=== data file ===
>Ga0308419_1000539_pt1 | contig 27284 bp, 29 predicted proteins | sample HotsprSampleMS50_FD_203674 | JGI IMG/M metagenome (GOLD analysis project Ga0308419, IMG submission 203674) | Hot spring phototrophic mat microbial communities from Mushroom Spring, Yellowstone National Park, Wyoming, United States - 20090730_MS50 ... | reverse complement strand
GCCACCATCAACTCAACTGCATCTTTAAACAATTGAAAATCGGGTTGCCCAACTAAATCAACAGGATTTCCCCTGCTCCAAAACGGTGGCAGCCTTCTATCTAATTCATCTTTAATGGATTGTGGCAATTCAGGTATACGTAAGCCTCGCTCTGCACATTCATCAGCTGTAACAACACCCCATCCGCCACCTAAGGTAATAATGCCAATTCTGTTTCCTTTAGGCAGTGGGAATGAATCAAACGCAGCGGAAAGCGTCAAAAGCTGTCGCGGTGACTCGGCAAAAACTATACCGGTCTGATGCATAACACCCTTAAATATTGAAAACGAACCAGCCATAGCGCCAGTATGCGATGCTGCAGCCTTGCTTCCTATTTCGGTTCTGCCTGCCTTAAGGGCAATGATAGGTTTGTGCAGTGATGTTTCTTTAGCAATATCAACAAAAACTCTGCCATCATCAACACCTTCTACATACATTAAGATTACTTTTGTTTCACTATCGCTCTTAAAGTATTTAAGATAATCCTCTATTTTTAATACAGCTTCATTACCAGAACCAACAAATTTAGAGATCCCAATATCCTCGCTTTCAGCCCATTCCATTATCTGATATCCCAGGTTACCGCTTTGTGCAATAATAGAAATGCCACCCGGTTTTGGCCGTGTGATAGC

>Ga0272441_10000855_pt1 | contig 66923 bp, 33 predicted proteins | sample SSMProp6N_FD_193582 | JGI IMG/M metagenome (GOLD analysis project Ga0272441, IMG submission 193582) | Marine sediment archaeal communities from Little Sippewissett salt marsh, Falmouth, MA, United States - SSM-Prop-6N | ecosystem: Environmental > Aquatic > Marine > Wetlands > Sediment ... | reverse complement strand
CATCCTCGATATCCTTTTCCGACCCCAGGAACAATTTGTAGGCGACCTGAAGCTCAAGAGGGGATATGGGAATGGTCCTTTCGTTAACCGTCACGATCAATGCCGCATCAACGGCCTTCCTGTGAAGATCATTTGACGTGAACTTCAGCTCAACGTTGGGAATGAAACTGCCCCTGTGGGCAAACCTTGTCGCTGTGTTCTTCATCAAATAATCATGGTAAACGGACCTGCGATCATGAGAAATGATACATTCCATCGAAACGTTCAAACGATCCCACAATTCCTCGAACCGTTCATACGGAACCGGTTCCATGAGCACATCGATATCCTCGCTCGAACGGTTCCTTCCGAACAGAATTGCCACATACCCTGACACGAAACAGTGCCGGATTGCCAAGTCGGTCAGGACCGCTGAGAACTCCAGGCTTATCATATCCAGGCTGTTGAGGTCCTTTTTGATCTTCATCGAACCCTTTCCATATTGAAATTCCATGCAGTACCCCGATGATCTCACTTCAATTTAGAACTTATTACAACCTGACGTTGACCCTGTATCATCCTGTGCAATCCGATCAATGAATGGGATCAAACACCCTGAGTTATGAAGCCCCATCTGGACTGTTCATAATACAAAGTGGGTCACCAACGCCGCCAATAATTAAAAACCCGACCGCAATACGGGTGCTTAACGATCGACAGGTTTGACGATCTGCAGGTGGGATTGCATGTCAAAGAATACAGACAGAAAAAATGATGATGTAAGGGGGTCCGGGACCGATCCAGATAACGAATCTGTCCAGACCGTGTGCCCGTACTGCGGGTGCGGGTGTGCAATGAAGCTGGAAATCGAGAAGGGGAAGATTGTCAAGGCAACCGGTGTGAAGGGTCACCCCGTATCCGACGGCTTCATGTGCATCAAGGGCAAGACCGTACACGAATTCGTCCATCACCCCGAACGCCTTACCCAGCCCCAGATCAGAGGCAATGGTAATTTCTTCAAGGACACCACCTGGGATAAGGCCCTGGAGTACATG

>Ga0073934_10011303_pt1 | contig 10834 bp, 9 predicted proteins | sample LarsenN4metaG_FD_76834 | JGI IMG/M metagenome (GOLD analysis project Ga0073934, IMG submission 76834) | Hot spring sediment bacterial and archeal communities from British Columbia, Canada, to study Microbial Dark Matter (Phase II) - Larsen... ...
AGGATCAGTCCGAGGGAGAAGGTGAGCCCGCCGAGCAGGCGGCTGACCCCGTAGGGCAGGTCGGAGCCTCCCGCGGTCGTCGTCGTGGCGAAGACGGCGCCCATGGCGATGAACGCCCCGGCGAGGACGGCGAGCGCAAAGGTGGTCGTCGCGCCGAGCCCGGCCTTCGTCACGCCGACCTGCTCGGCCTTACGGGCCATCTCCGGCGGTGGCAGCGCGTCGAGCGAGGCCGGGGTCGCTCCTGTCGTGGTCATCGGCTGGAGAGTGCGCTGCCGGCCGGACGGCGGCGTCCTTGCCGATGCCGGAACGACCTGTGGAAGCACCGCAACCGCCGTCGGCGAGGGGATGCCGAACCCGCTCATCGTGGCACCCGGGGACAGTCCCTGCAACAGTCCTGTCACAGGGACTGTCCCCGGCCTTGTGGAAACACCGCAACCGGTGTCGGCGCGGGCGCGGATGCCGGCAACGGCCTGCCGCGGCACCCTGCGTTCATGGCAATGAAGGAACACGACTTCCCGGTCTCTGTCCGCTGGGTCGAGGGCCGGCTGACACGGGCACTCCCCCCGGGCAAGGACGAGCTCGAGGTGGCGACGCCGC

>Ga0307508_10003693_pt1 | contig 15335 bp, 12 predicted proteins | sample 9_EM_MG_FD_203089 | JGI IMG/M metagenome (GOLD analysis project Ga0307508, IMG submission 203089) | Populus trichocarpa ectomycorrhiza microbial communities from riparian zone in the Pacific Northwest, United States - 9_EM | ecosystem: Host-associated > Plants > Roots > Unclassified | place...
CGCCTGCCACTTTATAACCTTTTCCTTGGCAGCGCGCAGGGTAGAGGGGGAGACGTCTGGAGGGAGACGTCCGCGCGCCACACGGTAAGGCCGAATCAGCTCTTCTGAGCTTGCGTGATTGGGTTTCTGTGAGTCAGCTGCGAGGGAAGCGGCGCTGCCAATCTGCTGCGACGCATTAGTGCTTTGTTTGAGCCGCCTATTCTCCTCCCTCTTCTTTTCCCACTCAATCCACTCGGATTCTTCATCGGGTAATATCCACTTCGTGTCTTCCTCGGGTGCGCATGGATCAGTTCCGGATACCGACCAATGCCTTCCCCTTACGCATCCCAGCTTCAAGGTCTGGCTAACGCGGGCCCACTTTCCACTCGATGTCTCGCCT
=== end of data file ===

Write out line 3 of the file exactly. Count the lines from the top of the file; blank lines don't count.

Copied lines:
>Ga0272441_10000855_pt1 | contig 66923 bp, 33 predicted proteins | sample SSMProp6N_FD_193582 | JGI IMG/M metagenome (GOLD analysis project Ga0272441, IMG submission 193582) | Marine sediment archaeal communities from Little Sippewissett salt marsh, Falmouth, MA, United States - SSM-Prop-6N | ecosystem: Environmental > Aquatic > Marine > Wetlands > Sediment ... | reverse complement strand